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Last Updated Mon, 08 May 2006 20:56:27 EDT

CBC News

Seventeen years after he fled Vietnam, a resident of a Philippine refugee camp was finally reunited Sunday with his brother in Vancouver.

Lam Nguyen was one of eight people who arrived in British Columbia on the weekend to join their relatives as a result of changes to Canada’s immigration rules.

“I feel emotional and happy,” said  Lam Nguyen. “I couldn’t ever imagine one day I could see my brother again.”

Nguyen, 39, left Vietnam by boat in 1989, and ended up in the Philippines.

When he was denied legal entry into that country, Nguyen found himself in a legal limbo that would last almost two decades. Instead of immigrating to Canada, as his brother Dien had, Nguyen lived in a refugee camp, where he eventually married a Philippine-born woman and had a daughter.

Meanwhile, Dien Nguyen, now 45, was given refugee status and eventually relocated to Canada, settling in Surrey, B.C.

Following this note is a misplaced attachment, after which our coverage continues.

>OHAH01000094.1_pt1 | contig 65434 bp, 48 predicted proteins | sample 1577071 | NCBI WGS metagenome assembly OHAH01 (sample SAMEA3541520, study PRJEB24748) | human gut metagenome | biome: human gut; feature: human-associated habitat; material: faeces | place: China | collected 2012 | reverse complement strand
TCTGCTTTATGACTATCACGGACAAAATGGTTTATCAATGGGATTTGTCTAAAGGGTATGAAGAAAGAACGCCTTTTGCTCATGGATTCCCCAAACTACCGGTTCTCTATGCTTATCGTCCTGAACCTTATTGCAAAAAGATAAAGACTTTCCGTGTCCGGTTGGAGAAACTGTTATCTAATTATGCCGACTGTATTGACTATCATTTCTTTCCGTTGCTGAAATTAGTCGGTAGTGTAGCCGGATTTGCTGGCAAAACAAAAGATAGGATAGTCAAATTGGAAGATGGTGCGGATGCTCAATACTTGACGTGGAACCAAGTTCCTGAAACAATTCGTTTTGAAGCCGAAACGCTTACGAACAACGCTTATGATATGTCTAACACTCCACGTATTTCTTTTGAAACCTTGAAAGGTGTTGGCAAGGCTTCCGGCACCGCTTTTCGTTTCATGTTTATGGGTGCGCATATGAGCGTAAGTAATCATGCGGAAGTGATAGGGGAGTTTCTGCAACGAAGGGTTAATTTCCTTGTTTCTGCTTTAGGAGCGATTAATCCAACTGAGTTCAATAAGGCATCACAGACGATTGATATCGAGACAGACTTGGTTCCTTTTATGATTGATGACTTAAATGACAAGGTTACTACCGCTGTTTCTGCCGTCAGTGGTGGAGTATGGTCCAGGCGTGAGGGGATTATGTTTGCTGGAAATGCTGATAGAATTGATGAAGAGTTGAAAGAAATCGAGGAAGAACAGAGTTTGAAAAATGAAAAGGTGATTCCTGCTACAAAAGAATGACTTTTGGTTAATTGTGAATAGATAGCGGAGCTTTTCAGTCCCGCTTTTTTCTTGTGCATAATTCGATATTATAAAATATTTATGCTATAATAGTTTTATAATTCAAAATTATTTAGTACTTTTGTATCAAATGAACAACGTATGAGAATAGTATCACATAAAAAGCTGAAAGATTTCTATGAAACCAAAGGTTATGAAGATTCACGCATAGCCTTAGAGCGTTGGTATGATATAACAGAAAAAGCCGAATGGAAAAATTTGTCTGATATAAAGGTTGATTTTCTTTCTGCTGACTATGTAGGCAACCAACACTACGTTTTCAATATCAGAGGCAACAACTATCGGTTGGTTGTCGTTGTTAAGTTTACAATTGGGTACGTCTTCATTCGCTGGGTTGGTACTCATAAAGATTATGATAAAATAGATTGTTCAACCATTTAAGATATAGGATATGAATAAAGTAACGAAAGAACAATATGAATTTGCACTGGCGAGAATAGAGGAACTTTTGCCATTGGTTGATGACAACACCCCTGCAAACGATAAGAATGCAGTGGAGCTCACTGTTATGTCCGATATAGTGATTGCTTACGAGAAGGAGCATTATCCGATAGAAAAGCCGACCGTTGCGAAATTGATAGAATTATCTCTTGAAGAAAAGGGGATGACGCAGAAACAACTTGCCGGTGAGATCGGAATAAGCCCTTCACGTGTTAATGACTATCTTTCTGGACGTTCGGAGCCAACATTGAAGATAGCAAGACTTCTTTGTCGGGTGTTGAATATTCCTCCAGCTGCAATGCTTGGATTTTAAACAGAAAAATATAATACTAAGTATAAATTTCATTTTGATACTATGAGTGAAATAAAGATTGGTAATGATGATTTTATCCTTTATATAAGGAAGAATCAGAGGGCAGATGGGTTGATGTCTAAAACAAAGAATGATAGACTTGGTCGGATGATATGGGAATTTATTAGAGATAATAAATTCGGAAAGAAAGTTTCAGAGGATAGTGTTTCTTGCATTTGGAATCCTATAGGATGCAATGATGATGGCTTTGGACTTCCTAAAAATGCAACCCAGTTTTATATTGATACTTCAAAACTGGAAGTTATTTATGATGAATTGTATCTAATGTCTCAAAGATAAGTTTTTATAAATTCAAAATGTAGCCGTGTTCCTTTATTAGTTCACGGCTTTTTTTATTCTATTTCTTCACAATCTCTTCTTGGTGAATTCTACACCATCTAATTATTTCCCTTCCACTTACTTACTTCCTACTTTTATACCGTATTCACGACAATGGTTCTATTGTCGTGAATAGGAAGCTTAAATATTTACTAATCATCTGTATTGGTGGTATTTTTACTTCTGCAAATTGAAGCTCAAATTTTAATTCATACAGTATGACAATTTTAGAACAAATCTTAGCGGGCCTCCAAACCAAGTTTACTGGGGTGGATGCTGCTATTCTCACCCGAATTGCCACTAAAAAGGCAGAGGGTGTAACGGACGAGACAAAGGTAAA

He tried to sponsor his brother as a new Canadian but was unsuccessful: For one thing, Lam didn’t have UN refugee status. For another, he was too old under Canadian family reunification rules.

Those rules were changed last year, in part due to lobbying from a group called SOS Viet Phi.

“We were able to talk to the minister,” said group spokesman Max Vo. “We were able to get through to his department and let them understand these people were indeed in need of Canada’s protection.

“Before, there was never an organized group to come up and bring the issue in front of the Canadian government.”

Lam Nguyen says he’s thankful for all those who helped him join his family.

He says he hopes about 140 other stateless Vietnamese who were in the same position as he was will be able to someday enjoy the same kind of welcome in Canada.

About 145,000 Vietnamese people came to Canada in the years after the Communists took over the country in 1975.

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